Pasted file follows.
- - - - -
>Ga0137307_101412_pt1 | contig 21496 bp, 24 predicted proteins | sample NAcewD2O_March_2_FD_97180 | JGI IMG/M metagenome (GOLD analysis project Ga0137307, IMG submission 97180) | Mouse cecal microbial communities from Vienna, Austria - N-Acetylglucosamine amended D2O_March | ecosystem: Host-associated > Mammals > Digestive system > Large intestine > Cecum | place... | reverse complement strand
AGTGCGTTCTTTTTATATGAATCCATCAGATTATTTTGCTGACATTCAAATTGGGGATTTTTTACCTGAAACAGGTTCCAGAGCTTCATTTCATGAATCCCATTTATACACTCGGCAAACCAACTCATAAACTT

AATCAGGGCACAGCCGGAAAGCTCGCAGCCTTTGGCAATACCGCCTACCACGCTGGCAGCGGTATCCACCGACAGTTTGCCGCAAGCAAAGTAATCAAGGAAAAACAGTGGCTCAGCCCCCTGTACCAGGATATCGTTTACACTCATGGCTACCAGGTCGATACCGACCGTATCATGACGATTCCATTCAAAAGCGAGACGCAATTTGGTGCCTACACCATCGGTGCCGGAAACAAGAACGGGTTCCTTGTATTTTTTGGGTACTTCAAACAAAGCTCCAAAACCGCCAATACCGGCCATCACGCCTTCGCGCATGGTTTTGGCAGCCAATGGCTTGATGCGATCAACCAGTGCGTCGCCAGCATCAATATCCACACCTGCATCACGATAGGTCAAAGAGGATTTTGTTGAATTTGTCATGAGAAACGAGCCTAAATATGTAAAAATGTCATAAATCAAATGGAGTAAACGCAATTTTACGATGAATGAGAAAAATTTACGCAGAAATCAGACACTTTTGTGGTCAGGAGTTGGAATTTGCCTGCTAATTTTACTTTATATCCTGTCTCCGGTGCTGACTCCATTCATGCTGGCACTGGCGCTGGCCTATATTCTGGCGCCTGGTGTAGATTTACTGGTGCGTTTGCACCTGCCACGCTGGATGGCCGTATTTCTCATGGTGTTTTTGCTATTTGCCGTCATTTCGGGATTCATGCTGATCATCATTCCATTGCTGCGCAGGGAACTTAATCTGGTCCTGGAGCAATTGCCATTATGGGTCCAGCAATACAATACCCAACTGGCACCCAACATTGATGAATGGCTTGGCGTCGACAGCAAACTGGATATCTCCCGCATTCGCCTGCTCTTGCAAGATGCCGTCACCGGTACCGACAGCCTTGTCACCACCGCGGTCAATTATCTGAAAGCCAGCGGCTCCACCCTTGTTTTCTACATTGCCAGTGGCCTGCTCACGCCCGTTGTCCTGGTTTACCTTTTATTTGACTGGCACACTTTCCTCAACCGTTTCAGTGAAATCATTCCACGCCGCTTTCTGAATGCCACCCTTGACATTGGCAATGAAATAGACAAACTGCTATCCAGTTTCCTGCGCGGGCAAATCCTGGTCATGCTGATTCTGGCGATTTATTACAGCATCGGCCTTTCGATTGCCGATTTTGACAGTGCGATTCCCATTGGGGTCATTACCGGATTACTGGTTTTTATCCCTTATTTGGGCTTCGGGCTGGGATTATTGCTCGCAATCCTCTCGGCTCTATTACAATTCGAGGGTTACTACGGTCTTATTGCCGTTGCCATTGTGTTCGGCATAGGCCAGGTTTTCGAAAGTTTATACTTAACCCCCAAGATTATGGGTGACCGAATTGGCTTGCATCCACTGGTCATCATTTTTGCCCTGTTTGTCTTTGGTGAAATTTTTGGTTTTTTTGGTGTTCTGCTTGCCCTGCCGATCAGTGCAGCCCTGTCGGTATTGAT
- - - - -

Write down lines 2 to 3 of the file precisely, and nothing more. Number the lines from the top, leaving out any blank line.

AGTGCGTTCTTTTTATATGAATCCATCAGATTATTTTGCTGACATTCAAATTGGGGATTTTTTACCTGAAACAGGTTCCAGAGCTTCATTTCATGAATCCCATTTATACACTCGGCAAACCAACTCATAAACTT

AATCAGGGCACAGCCGGAAAGCTCGCAGCCTTTGGCAATACCGCCTACCACGCTGGCAGCGGTATCCACCGACAGTTTGCCGCAAGCAAAGTAATCAAGGAAAAACAGTGGCTCAGCCCCCTGTACCAGGATATCGTTTACACTCATGGCTACCAGGTCGATACCGACCGTATCATGACGATTCCATTCAAAAGCGAGACGCAATTTGGTGCCTACACCATCGGTGCCGGAAACAAGAACGGGTTCCTTGTATTTTTTGGGTACTTCAAACAAAGCTCCAAAACCGCCAATACCGGCCATCACGCCTTCGCGCATGGTTTTGGCAGCCAATGGCTTGATGCGATCAACCAGTGCGTCGCCAGCATCAATATCCACACCTGCATCACGATAGGTCAAAGAGGATTTTGTTGAATTTGTCATGAGAAACGAGCCTAAATATGTAAAAATGTCATAAATCAAATGGAGTAAACGCAATTTTACGATGAATGAGAAAAATTTACGCAGAAATCAGACACTTTTGTGGTCAGGAGTTGGAATTTGCCTGCTAATTTTACTTTATATCCTGTCTCCGGTGCTGACTCCATTCATGCTGGCACTGGCGCTGGCCTATATTCTGGCGCCTGGTGTAGATTTACTGGTGCGTTTGCACCTGCCACGCTGGATGGCCGTATTTCTCATGGTGTTTTTGCTATTTGCCGTCATTTCGGGATTCATGCTGATCATCATTCCATTGCTGCGCAGGGAACTTAATCTGGTCCTGGAGCAATTGCCATTATGGGTCCAGCAATACAATACCCAACTGGCACCCAACATTGATGAATGGCTTGGCGTCGACAGCAAACTGGATATCTCCCGCATTCGCCTGCTCTTGCAAGATGCCGTCACCGGTACCGACAGCCTTGTCACCACCGCGGTCAATTATCTGAAAGCCAGCGGCTCCACCCTTGTTTTCTACATTGCCAGTGGCCTGCTCACGCCCGTTGTCCTGGTTTACCTTTTATTTGACTGGCACACTTTCCTCAACCGTTTCAGTGAAATCATTCCACGCCGCTTTCTGAATGCCACCCTTGACATTGGCAATGAAATAGACAAACTGCTATCCAGTTTCCTGCGCGGGCAAATCCTGGTCATGCTGATTCTGGCGATTTATTACAGCATCGGCCTTTCGATTGCCGATTTTGACAGTGCGATTCCCATTGGGGTCATTACCGGATTACTGGTTTTTATCCCTTATTTGGGCTTCGGGCTGGGATTATTGCTCGCAATCCTCTCGGCTCTATTACAATTCGAGGGTTACTACGGTCTTATTGCCGTTGCCATTGTGTTCGGCATAGGCCAGGTTTTCGAAAGTTTATACTTAACCCCCAAGATTATGGGTGACCGAATTGGCTTGCATCCACTGGTCATCATTTTTGCCCTGTTTGTCTTTGGTGAAATTTTTGGTTTTTTTGGTGTTCTGCTTGCCCTGCCGATCAGTGCAGCCCTGTCGGTATTGAT